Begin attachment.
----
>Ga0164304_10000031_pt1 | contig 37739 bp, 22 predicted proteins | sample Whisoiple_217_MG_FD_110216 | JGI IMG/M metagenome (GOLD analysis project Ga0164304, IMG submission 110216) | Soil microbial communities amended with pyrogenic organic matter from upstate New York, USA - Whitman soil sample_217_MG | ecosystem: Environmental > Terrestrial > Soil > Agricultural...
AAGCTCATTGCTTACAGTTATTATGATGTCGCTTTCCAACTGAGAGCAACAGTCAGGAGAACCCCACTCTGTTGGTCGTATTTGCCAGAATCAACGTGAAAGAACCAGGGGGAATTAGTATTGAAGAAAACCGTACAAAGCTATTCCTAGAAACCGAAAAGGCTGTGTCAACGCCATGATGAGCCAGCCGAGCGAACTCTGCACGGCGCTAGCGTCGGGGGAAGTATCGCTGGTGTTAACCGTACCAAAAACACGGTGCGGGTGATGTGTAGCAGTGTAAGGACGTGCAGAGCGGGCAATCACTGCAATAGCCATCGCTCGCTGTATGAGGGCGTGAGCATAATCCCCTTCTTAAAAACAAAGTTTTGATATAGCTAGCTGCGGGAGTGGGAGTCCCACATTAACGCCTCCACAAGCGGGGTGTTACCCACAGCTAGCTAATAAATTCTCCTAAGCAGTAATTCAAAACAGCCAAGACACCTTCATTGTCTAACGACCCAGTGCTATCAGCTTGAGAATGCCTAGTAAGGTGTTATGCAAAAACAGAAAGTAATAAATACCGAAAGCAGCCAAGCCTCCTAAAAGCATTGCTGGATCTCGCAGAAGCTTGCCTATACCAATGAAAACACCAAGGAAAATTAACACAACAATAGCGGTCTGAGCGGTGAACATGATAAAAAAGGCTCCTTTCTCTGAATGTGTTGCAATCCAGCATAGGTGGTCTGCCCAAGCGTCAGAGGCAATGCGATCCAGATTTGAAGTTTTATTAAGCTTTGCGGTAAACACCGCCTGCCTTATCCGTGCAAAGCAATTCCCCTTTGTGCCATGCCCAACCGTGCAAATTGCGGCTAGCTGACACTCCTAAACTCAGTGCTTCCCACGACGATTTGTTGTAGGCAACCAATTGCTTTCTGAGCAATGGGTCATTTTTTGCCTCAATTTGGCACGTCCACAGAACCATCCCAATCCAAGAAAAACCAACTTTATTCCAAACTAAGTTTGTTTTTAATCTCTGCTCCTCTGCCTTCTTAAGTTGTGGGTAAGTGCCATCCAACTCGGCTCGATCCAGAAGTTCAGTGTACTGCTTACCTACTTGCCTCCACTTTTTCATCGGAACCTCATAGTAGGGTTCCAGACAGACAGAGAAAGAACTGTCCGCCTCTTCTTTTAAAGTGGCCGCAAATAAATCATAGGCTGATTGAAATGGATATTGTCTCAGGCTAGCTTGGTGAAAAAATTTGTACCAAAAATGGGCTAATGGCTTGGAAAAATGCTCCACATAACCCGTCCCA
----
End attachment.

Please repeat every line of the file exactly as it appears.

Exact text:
>Ga0164304_10000031_pt1 | contig 37739 bp, 22 predicted proteins | sample Whisoiple_217_MG_FD_110216 | JGI IMG/M metagenome (GOLD analysis project Ga0164304, IMG submission 110216) | Soil microbial communities amended with pyrogenic organic matter from upstate New York, USA - Whitman soil sample_217_MG | ecosystem: Environmental > Terrestrial > Soil > Agricultural...
AAGCTCATTGCTTACAGTTATTATGATGTCGCTTTCCAACTGAGAGCAACAGTCAGGAGAACCCCACTCTGTTGGTCGTATTTGCCAGAATCAACGTGAAAGAACCAGGGGGAATTAGTATTGAAGAAAACCGTACAAAGCTATTCCTAGAAACCGAAAAGGCTGTGTCAACGCCATGATGAGCCAGCCGAGCGAACTCTGCACGGCGCTAGCGTCGGGGGAAGTATCGCTGGTGTTAACCGTACCAAAAACACGGTGCGGGTGATGTGTAGCAGTGTAAGGACGTGCAGAGCGGGCAATCACTGCAATAGCCATCGCTCGCTGTATGAGGGCGTGAGCATAATCCCCTTCTTAAAAACAAAGTTTTGATATAGCTAGCTGCGGGAGTGGGAGTCCCACATTAACGCCTCCACAAGCGGGGTGTTACCCACAGCTAGCTAATAAATTCTCCTAAGCAGTAATTCAAAACAGCCAAGACACCTTCATTGTCTAACGACCCAGTGCTATCAGCTTGAGAATGCCTAGTAAGGTGTTATGCAAAAACAGAAAGTAATAAATACCGAAAGCAGCCAAGCCTCCTAAAAGCATTGCTGGATCTCGCAGAAGCTTGCCTATACCAATGAAAACACCAAGGAAAATTAACACAACAATAGCGGTCTGAGCGGTGAACATGATAAAAAAGGCTCCTTTCTCTGAATGTGTTGCAATCCAGCATAGGTGGTCTGCCCAAGCGTCAGAGGCAATGCGATCCAGATTTGAAGTTTTATTAAGCTTTGCGGTAAACACCGCCTGCCTTATCCGTGCAAAGCAATTCCCCTTTGTGCCATGCCCAACCGTGCAAATTGCGGCTAGCTGACACTCCTAAACTCAGTGCTTCCCACGACGATTTGTTGTAGGCAACCAATTGCTTTCTGAGCAATGGGTCATTTTTTGCCTCAATTTGGCACGTCCACAGAACCATCCCAATCCAAGAAAAACCAACTTTATTCCAAACTAAGTTTGTTTTTAATCTCTGCTCCTCTGCCTTCTTAAGTTGTGGGTAAGTGCCATCCAACTCGGCTCGATCCAGAAGTTCAGTGTACTGCTTACCTACTTGCCTCCACTTTTTCATCGGAACCTCATAGTAGGGTTCCAGACAGACAGAGAAAGAACTGTCCGCCTCTTCTTTTAAAGTGGCCGCAAATAAATCATAGGCTGATTGAAATGGATATTGTCTCAGGCTAGCTTGGTGAAAAAATTTGTACCAAAAATGGGCTAATGGCTTGGAAAAATGCTCCACATAACCCGTCCCA